The economic meltdown is confirmed. The recession will be profound all over the world; it is estimated at around 5% to 10%, depending on the country for the moment by the official statistical bodies, but at the end of the year the situation could turn out even worse. We have to go back to the 1929 crisis to find an equivalent shock. Above all, beyond strict confinement, the fight against the coronavirus could last for months and depress the economy for a long time to come, especially tourism, air transport, trade fairs, entertainment, the hotel industry, etc.

Moreover, business failures could seriously affect the economic fabric and hamper the return of growth. Large companies will be helped by governments- because of their weight and notoriety- but not all SMEs can be saved, and batches of independents will silently disappear. In any case, when GDP falls by 10%, there is simply not enough income to support all the businesses that existed before. There will also be fewer employees and an explosion of unemployment. Supply and demand will remain permanently depressed.

Governments are taking action to support demand, guarantee corporate loans and extend fiscal deadlines, but the players that are deploying the most resources are the central banks. The Fed is announcing 2.3 trillion dollars in new loans to support the US economy, the ECB is promising 750 billion euros to buy back sovereign debt, the Bank of England will directly finance government spending, and the government will no longer even need to issue treasury bills. And these figures are considered as a first step, no limit is set, according to their leaders.

With a sharp drop in GDP and an unprecedentedly high level of bank notes, we are entering the scenario we analyzed on February 6: money printing + fall in output = hyperinflation. Both mechanisms are, in our view, necessary for price slippage to occur, and here we are. Inflationavirus is coming.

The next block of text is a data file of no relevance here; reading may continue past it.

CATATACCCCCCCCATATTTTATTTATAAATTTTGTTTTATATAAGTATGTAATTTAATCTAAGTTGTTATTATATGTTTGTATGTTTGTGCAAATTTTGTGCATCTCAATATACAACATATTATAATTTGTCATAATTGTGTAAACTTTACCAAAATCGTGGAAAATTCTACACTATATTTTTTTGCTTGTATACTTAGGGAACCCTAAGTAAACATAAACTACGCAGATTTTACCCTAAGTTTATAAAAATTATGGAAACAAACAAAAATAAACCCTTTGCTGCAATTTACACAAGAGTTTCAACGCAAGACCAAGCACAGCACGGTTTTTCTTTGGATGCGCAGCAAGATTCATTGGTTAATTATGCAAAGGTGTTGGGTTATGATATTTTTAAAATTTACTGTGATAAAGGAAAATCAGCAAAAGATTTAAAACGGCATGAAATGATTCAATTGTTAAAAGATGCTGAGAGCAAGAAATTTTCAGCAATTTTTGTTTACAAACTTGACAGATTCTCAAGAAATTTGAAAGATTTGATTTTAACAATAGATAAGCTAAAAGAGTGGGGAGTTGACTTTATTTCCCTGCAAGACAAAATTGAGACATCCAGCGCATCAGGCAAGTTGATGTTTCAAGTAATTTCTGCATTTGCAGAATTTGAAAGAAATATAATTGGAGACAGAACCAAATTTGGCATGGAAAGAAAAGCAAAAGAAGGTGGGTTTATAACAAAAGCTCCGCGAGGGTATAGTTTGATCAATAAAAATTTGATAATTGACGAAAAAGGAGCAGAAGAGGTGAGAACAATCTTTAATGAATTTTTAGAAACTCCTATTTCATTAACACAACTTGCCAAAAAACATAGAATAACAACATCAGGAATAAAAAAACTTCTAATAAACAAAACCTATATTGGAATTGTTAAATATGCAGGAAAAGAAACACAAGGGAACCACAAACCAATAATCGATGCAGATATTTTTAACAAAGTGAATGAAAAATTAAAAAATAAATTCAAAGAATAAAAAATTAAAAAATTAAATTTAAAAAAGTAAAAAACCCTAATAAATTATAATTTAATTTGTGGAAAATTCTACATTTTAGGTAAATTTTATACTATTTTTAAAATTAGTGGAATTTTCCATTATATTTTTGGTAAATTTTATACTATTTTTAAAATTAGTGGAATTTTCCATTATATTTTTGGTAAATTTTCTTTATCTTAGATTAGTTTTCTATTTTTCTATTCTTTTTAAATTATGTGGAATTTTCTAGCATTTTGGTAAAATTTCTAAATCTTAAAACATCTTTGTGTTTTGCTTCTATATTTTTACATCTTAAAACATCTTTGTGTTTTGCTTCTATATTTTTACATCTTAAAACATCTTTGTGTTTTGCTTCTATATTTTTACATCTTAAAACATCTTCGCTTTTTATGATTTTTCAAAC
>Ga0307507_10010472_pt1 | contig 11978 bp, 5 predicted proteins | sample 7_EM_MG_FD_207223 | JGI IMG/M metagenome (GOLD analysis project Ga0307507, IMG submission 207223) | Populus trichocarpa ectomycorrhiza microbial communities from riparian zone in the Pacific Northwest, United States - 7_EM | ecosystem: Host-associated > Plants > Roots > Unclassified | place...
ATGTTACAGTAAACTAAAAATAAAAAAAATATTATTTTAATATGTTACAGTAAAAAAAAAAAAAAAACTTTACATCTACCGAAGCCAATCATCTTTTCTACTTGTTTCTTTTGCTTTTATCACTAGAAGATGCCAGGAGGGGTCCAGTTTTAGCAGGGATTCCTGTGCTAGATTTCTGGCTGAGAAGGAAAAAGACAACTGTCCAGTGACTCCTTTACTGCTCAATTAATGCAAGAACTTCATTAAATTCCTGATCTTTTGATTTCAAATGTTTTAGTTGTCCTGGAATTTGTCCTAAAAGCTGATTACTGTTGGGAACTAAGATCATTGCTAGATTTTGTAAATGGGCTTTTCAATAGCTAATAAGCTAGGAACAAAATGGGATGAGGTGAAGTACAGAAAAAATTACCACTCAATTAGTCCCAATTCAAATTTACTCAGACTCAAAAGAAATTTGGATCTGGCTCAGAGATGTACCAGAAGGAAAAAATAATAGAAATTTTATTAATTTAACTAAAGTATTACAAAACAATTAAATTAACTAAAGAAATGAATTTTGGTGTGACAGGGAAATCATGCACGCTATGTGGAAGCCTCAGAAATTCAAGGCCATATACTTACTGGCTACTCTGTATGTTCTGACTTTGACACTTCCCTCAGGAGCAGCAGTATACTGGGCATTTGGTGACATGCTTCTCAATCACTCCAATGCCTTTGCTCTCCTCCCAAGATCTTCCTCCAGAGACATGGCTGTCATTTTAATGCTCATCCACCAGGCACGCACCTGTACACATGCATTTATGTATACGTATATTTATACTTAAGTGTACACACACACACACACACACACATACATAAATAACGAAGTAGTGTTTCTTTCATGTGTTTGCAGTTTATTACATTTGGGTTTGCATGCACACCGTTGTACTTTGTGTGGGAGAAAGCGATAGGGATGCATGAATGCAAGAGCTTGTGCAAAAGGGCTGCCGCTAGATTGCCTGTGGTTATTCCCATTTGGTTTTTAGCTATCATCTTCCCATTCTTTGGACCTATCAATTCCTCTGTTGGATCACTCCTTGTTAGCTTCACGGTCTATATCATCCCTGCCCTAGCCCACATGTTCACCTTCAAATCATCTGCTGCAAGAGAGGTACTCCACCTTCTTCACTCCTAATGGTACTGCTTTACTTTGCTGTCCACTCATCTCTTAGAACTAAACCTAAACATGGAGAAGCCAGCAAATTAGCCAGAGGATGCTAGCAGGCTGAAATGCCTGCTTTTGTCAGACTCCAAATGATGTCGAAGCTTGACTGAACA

The slow exit from the confinement risks triggering this phenomenon: a fall in international trade will generate surpluses in each country for some products and shortages for others, a wave of business bankruptcies will add to the general disorganization, agriculture is likely to run out of steam, and so shortages will appear with the price rises that go with it. All that is missing now is state intervention, which will want to control prices, requisition and fight the black market, but which will only precipitate the dysfunctions. The state will also want to compensate for the economic depression and the explosion of poverty with unlimited public spending financed by the central bank, and this is how we "become" Venezuela....

Beyond everyday consumer goods, this economic depression will weigh on asset prices (shares, real estate), putting households- even those who own property- in great difficulty: what you own is losing value, and what you need (food) is becoming increasingly expensive. A formidable scissors effect.

And finally, the rise in prices will push up interest rates, despite central banks running their printing presses at full speed to avoid it. States will go bankrupt, the bond market will explode and the mountain of debt will collapse in an apocalyptic crash to give rise to a second crisis even worse than the one we are experiencing.

This is what we have in mind if we think that inflation can be an easy and discreet solution. Will governments and central banks be reasonable? This is a bad start. Under the pretext of fighting the "coronavirus crisis", they are going to amplify the expensive and lax policies they practised before, which would have led to disaster one day or another in any case, since the virus was, in fact, merely a trigger. Here is what they do not understand: as in the Great Depression, we are not looking at a difficult year, we are looking at a decade.

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